I daresay I shall be accused of sexism or worse when I say that, in my experience, men are actually more prone to giving unasked-for advice than women. I have sometimes listened enthralled as someone dug a deeper and deeper pit for himself, laying down the law on a subject about which I happened to be marginally better informed (that’s nunspeak for something less modest). With half an ear, I listened; meanwhile my mind was running along quite different channels. What had suggested to my interlocutor that I was in need of instruction? What had I said or done to prompt this outpouring? What sort of assumptions were at work and why?

I have never fathomed the mystery, but it has made me think about situations in which there is a very fine line to tread between giving instruction/information and infuriating one’s audience. Preaching the homily at Mass, for example, is reserved to priests and deacons, which means that we Catholics only ever hear from our pulpits the male view of the Gospel or Church teaching. At one level, I have absolutely no problem with that, so please don’t think you can sign me up to any dissident pressure group or similar; at another, I do wonder whether the result is that younger women in particular need to make a bigger imaginative leap than their male contemporaries. I remember when I was young being in an agony of laughter at Lavinia Byrne’s ironic description of how to describe oneself as a Catholic woman: ‘I am a child of God, well, son, actually . . .’ It is so true. Theologically, we understand being ‘sons in the Son’, but expressing our identity as sons of God does require a bit of a double-take (for me, at least).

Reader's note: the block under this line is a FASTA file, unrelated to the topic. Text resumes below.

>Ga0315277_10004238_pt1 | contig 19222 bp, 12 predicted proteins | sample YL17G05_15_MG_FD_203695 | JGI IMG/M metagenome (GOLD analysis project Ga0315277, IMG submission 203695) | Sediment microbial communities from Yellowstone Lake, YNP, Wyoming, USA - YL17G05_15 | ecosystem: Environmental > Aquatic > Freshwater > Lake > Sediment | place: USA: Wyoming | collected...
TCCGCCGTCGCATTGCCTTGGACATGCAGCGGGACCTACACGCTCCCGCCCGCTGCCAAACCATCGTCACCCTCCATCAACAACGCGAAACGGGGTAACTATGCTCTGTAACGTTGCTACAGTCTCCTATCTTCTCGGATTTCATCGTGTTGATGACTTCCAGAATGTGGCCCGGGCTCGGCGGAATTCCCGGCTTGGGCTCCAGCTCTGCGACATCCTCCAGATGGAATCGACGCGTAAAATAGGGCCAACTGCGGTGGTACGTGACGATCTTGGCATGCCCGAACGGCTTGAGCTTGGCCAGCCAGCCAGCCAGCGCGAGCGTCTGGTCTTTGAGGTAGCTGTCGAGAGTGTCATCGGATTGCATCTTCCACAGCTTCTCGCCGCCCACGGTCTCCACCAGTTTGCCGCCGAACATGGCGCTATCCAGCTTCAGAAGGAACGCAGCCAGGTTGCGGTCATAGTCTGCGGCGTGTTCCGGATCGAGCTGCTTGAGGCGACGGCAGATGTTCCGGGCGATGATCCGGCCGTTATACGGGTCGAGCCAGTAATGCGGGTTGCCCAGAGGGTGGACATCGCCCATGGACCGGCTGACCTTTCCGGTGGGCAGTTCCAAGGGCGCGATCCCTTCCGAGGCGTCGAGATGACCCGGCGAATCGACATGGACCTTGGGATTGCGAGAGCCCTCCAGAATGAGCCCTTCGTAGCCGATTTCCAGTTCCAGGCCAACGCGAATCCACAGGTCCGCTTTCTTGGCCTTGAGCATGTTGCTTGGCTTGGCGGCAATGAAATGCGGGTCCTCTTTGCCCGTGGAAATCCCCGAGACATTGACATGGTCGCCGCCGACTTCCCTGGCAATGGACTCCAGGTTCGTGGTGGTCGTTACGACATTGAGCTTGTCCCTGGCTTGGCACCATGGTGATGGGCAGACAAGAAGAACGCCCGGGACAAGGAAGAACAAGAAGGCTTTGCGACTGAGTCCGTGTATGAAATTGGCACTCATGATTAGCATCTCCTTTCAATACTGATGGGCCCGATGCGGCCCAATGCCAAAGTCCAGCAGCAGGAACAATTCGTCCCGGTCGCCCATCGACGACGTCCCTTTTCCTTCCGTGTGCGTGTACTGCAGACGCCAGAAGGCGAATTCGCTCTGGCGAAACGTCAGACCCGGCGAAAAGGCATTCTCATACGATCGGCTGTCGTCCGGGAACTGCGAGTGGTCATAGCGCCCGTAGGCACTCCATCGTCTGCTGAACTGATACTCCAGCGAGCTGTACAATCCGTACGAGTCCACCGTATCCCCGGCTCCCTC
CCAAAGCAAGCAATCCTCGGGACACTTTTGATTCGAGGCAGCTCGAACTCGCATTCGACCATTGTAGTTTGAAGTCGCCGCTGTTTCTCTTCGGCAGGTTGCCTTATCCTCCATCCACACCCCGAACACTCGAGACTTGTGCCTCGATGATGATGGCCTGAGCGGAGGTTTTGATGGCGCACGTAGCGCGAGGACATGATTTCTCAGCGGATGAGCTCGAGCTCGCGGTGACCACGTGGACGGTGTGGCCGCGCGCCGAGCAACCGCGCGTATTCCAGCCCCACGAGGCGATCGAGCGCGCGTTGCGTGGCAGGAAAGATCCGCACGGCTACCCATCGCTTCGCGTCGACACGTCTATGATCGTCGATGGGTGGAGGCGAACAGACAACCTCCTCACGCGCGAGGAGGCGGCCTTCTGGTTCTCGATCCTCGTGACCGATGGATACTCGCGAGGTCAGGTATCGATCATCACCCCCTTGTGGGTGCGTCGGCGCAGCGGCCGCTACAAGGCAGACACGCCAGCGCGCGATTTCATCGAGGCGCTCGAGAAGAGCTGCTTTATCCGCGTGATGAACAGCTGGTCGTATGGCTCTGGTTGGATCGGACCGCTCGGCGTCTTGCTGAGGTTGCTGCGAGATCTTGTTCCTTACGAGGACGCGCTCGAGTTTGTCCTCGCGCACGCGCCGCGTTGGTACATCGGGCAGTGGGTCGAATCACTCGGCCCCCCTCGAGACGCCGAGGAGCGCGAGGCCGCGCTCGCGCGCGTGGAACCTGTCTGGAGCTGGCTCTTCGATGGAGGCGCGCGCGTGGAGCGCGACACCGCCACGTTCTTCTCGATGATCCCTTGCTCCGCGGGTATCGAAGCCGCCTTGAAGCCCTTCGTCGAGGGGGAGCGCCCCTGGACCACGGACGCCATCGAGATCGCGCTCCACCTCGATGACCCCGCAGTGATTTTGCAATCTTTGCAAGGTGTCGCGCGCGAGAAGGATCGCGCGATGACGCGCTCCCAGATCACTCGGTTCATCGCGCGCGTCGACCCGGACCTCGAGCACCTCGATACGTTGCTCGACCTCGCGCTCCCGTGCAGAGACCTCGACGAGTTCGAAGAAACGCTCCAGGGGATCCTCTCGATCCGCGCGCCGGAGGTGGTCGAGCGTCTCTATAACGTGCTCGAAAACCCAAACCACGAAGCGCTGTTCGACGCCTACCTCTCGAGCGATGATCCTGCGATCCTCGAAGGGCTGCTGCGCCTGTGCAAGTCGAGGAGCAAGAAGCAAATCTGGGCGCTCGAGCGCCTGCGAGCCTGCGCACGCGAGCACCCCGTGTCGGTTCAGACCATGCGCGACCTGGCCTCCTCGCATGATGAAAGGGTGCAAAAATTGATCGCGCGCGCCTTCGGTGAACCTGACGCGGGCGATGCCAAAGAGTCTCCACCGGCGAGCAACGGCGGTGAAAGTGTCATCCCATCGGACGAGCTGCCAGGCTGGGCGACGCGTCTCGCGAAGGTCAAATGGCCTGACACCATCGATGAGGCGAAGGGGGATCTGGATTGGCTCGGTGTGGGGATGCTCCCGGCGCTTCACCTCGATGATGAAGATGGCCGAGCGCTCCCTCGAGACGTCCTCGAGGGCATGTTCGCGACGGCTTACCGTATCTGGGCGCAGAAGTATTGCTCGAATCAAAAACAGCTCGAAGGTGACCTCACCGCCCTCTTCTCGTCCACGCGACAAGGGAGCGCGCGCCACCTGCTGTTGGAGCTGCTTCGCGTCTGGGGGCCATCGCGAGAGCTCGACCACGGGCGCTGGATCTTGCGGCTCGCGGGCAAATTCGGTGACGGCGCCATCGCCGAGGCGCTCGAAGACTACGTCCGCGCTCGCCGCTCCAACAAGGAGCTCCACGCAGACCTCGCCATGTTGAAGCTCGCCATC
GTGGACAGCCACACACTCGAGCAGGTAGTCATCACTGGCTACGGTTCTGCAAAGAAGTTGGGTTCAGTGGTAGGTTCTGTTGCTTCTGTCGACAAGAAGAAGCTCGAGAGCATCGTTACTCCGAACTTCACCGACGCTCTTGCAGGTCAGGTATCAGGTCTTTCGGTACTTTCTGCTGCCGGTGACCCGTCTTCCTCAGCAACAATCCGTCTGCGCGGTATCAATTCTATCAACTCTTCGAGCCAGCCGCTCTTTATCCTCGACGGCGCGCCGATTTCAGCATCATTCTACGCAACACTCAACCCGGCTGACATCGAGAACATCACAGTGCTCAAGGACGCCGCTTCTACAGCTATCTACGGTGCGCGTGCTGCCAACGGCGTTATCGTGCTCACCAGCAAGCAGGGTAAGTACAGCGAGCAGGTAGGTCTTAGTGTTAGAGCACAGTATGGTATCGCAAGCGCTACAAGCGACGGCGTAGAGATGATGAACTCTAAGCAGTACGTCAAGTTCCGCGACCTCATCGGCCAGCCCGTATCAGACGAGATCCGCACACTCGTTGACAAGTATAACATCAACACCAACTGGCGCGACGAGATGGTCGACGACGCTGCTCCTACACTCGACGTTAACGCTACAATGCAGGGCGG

I have, of course, no solutions to suggest and am not even sure that the problem I have identified is a problem for many. It affects me because I spend so much of my time working with Church documents, listening to homilies and dealing with  questions addressed to the community via our vocations portal or other online resources. I am wondering where the increasingly didactic tone of many Church communications is going to lead. Today’s section of the Prologue (vv 14 to 20) is about longing for life and a right use of speech and action which allows us to hear the voice of the Lord. That, surely, is what we are all aiming at. I just wonder whether we need to think more deeply about how we achieve our aim.